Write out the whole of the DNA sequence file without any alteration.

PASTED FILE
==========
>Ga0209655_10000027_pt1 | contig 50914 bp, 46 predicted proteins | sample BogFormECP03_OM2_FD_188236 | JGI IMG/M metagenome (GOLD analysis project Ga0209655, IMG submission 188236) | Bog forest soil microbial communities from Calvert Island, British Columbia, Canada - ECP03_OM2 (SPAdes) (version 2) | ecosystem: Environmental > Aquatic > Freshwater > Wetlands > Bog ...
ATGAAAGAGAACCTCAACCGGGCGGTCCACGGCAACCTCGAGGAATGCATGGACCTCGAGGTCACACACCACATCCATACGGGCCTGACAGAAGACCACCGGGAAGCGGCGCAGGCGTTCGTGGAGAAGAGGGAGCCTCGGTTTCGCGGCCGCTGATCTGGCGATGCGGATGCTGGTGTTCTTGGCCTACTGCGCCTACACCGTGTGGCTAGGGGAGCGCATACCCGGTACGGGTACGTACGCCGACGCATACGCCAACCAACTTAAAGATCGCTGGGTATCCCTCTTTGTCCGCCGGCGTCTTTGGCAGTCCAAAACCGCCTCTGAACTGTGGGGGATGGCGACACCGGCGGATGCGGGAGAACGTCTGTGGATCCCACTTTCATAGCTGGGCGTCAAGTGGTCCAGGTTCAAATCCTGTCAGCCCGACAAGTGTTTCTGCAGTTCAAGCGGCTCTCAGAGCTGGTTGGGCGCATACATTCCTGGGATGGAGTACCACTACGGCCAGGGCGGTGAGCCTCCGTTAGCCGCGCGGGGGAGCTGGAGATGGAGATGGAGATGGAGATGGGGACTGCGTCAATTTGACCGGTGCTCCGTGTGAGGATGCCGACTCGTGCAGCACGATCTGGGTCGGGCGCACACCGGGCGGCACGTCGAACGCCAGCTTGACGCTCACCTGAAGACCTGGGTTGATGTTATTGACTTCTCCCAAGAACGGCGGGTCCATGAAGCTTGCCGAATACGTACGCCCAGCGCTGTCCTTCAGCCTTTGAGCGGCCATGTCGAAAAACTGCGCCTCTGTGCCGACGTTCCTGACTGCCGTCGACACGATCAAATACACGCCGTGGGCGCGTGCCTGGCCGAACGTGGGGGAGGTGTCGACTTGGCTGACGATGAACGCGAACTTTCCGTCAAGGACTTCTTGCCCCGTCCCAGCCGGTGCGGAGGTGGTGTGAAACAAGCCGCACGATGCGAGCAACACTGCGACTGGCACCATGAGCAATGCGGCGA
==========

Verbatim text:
>Ga0209655_10000027_pt1 | contig 50914 bp, 46 predicted proteins | sample BogFormECP03_OM2_FD_188236 | JGI IMG/M metagenome (GOLD analysis project Ga0209655, IMG submission 188236) | Bog forest soil microbial communities from Calvert Island, British Columbia, Canada - ECP03_OM2 (SPAdes) (version 2) | ecosystem: Environmental > Aquatic > Freshwater > Wetlands > Bog ...
ATGAAAGAGAACCTCAACCGGGCGGTCCACGGCAACCTCGAGGAATGCATGGACCTCGAGGTCACACACCACATCCATACGGGCCTGACAGAAGACCACCGGGAAGCGGCGCAGGCGTTCGTGGAGAAGAGGGAGCCTCGGTTTCGCGGCCGCTGATCTGGCGATGCGGATGCTGGTGTTCTTGGCCTACTGCGCCTACACCGTGTGGCTAGGGGAGCGCATACCCGGTACGGGTACGTACGCCGACGCATACGCCAACCAACTTAAAGATCGCTGGGTATCCCTCTTTGTCCGCCGGCGTCTTTGGCAGTCCAAAACCGCCTCTGAACTGTGGGGGATGGCGACACCGGCGGATGCGGGAGAACGTCTGTGGATCCCACTTTCATAGCTGGGCGTCAAGTGGTCCAGGTTCAAATCCTGTCAGCCCGACAAGTGTTTCTGCAGTTCAAGCGGCTCTCAGAGCTGGTTGGGCGCATACATTCCTGGGATGGAGTACCACTACGGCCAGGGCGGTGAGCCTCCGTTAGCCGCGCGGGGGAGCTGGAGATGGAGATGGAGATGGAGATGGGGACTGCGTCAATTTGACCGGTGCTCCGTGTGAGGATGCCGACTCGTGCAGCACGATCTGGGTCGGGCGCACACCGGGCGGCACGTCGAACGCCAGCTTGACGCTCACCTGAAGACCTGGGTTGATGTTATTGACTTCTCCCAAGAACGGCGGGTCCATGAAGCTTGCCGAATACGTACGCCCAGCGCTGTCCTTCAGCCTTTGAGCGGCCATGTCGAAAAACTGCGCCTCTGTGCCGACGTTCCTGACTGCCGTCGACACGATCAAATACACGCCGTGGGCGCGTGCCTGGCCGAACGTGGGGGAGGTGTCGACTTGGCTGACGATGAACGCGAACTTTCCGTCAAGGACTTCTTGCCCCGTCCCAGCCGGTGCGGAGGTGGTGTGAAACAAGCCGCACGATGCGAGCAACACTGCGACTGGCACCATGAGCAATGCGGCGA